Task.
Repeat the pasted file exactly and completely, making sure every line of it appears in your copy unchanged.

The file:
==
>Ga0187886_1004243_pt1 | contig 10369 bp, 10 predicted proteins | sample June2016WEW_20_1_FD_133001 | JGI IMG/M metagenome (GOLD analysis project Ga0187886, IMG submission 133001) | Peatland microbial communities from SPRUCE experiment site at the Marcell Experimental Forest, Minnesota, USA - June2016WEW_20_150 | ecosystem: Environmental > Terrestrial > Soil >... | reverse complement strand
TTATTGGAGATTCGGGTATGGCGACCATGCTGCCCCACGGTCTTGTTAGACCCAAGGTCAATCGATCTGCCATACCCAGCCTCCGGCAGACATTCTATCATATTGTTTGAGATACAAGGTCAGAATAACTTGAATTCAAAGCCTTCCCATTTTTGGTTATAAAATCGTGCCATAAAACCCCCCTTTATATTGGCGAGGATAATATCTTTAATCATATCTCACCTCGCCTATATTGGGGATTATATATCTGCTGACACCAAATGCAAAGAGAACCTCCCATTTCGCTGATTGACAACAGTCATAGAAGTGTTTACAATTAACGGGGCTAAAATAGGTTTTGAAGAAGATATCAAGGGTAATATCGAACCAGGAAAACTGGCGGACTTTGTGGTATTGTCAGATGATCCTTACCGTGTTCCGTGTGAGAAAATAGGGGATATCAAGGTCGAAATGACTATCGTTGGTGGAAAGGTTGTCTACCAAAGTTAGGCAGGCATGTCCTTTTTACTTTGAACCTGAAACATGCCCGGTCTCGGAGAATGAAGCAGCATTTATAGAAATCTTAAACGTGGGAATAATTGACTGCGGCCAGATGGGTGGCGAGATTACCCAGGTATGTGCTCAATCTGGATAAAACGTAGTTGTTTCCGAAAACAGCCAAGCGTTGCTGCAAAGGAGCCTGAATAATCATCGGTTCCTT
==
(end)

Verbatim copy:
>Ga0187886_1004243_pt1 | contig 10369 bp, 10 predicted proteins | sample June2016WEW_20_1_FD_133001 | JGI IMG/M metagenome (GOLD analysis project Ga0187886, IMG submission 133001) | Peatland microbial communities from SPRUCE experiment site at the Marcell Experimental Forest, Minnesota, USA - June2016WEW_20_150 | ecosystem: Environmental > Terrestrial > Soil >... | reverse complement strand
TTATTGGAGATTCGGGTATGGCGACCATGCTGCCCCACGGTCTTGTTAGACCCAAGGTCAATCGATCTGCCATACCCAGCCTCCGGCAGACATTCTATCATATTGTTTGAGATACAAGGTCAGAATAACTTGAATTCAAAGCCTTCCCATTTTTGGTTATAAAATCGTGCCATAAAACCCCCCTTTATATTGGCGAGGATAATATCTTTAATCATATCTCACCTCGCCTATATTGGGGATTATATATCTGCTGACACCAAATGCAAAGAGAACCTCCCATTTCGCTGATTGACAACAGTCATAGAAGTGTTTACAATTAACGGGGCTAAAATAGGTTTTGAAGAAGATATCAAGGGTAATATCGAACCAGGAAAACTGGCGGACTTTGTGGTATTGTCAGATGATCCTTACCGTGTTCCGTGTGAGAAAATAGGGGATATCAAGGTCGAAATGACTATCGTTGGTGGAAAGGTTGTCTACCAAAGTTAGGCAGGCATGTCCTTTTTACTTTGAACCTGAAACATGCCCGGTCTCGGAGAATGAAGCAGCATTTATAGAAATCTTAAACGTGGGAATAATTGACTGCGGCCAGATGGGTGGCGAGATTACCCAGGTATGTGCTCAATCTGGATAAAACGTAGTTGTTTCCGAAAACAGCCAAGCGTTGCTGCAAAGGAGCCTGAATAATCATCGGTTCCTT